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Most of this blog is related in some way to the music, books and films produced by Gonzo Multimedia, but the editor has a grasshopper mind and so also writes about all sorts of cultural issues which interest him, and which he hopes will interest you as well.

Tuesday, 22 October 2013

Is Disney Hall Ready For an Evening of Uncensored Frank Zappa?

Photo courtesy the Zappa Estate
Frank Zappa

When an orchestra celebrates a milestone, it premieres a new composition. To commemorate the 10th anniversary of the L.A. Philharmonic's home, Walt Disney Concert Hall, works were commissioned from big-shot composers such as Magnus Lindberg, Peter Lieberson, and Brett Dean. But another world premiere there this month is stealing attention from these classical music luminaries -- the first full performance of Frank Zappa's musical dramatic work, 200 Motels, this Wednesday, Oct. 23.
Zappa may strike some as an odd person to invite to the party, but for years he was a significant local presence. When conductor Esa-Pekka Salonen (who will conduct Wednesday's performance) arrived here in 1991, the maverick composer was one of the first L.A. musicians to reach out to him.
More directly, in 1970 the L.A. Philharmonic and its conductor, Zubin Mehta, joined forces with Zappa and a reboot of the Mothers of Invention to premiere a chunk of 200 Motels alongside compositions by the dean of CalArts, Mel Powell, and by Zappa's hero, Varese. Powell -- more widely known at the time as the former pianist and arranger of Benny Goodman's Swing Era band -- was so outraged by Zappa and his band that he stormed out of the venue with the tape part to his own Immobiles 1-4, preventing its premiere.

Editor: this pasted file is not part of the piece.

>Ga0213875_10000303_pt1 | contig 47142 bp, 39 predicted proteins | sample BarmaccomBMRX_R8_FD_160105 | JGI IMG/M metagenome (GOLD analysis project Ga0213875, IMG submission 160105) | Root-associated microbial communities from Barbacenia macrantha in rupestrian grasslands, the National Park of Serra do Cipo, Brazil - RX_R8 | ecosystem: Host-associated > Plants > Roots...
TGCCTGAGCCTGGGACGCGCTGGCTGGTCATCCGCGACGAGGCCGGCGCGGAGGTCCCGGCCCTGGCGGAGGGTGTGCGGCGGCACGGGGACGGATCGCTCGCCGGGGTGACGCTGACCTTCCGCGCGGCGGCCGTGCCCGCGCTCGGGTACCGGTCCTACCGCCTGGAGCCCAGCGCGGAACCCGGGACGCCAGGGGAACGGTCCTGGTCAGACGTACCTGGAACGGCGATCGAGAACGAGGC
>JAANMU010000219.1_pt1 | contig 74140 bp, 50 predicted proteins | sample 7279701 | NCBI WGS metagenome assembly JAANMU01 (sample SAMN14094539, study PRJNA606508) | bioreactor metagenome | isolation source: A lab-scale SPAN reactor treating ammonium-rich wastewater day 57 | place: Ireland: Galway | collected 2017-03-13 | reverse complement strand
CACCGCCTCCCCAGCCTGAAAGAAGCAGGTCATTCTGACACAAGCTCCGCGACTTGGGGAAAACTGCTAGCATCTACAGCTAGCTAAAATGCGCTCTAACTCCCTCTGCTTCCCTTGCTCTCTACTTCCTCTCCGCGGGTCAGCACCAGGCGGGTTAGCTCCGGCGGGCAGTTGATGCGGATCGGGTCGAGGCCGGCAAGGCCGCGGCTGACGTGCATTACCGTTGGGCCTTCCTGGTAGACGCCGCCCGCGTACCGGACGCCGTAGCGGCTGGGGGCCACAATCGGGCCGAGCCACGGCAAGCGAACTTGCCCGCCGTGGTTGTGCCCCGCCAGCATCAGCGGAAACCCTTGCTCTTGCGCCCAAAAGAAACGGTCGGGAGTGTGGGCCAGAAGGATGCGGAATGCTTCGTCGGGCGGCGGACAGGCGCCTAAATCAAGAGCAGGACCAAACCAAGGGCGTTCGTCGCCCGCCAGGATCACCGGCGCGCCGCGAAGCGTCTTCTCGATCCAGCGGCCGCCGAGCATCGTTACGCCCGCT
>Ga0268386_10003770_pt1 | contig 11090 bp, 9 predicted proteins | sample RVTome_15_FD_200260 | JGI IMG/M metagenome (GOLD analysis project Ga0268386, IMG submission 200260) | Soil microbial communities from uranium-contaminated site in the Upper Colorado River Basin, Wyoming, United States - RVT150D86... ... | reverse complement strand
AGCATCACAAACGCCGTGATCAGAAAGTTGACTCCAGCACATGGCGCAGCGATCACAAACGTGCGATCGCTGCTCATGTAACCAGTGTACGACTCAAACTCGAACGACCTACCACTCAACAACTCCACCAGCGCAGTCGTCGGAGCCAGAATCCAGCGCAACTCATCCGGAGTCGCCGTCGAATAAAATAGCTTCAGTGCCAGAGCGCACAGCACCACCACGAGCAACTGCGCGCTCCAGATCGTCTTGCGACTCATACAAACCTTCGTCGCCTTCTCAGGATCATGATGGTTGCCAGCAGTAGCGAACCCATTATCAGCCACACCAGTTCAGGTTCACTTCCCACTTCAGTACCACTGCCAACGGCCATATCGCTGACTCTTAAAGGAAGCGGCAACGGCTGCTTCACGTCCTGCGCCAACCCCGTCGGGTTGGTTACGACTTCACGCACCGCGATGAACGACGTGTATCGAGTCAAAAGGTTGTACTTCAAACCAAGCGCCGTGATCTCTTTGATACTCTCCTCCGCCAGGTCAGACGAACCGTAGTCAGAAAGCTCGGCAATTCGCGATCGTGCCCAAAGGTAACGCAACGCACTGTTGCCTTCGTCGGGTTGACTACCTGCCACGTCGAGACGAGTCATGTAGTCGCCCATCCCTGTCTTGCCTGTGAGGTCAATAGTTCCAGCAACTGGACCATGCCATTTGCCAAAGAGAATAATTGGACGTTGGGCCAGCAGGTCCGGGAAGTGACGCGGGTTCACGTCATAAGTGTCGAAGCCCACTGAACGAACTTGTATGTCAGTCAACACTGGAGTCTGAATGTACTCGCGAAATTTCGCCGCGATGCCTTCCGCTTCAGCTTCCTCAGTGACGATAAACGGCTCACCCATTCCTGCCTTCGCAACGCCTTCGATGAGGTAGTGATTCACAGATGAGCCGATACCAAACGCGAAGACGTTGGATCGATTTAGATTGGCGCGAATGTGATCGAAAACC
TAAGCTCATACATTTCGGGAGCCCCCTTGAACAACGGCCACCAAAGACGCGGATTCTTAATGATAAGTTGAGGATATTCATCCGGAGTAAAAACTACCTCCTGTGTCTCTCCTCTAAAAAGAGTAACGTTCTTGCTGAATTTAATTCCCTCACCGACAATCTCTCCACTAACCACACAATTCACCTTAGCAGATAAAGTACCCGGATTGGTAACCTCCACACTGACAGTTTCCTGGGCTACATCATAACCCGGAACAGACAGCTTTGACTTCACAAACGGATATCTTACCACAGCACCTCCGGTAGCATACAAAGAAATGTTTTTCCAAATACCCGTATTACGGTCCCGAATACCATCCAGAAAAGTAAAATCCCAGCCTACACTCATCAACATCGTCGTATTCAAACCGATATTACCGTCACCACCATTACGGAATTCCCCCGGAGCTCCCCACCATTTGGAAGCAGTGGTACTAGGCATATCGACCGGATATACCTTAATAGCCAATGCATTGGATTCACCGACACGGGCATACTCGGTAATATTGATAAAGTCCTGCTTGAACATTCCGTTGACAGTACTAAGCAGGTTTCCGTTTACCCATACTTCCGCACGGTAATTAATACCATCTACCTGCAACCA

Powell, who had renounced writing jazz in favor of genteel atonal concert music, later described "his revulsion at the wretched debasement of new music." Powell didn't get Zappa's satirical deflation of Jim Morrison's Oedipal pretension "The End." When Zappa's band interpolated excerpts from Stravinsky's Agon or Varese's Integrales, Powell heard a "mockery of art." Zappa intended these as friendly tributes to his two compositional idols. (When a fan whistled during the Integrales quote, Zappa sternly admonished, "Shut up, you idiot!")
If Powell (and most critics present) couldn't pick up on those jokes and homages, how could he possibly appreciate 200 Motels' satirical depictions of a rock band's life on the road and Zappa's scathing portrayal of Small Town, U.S.A.?
200 Motels treated prejudice and sexual yearning with graphic and accurate language; publicity for the concert warns of "mature subject matter; we're not kidding." Back then, critics dismissed Zappa's texts as puerile smut. Similar charges were leveled against transgressive writers such as Jean Genet, William Burroughs and Terry Southern, but critics extolled their merits. When self-taught composer and librettist Zappa used the same literary techniques, no one came to his defense.
Today, scholars such as Ben Watson and Kelly Fisher Lowe defend Zappa's subject material, language, and idiosyncratic music. Two generations of composers have come under his influence as well, including Matt Marks. Marks will act and sing the role played by Mark Volman in the film and soundtrack versions of 200 Motels.

Read on...

The Lost Broadcasts
DVD - £9.99

The Interview Sessions
CD - £9.99

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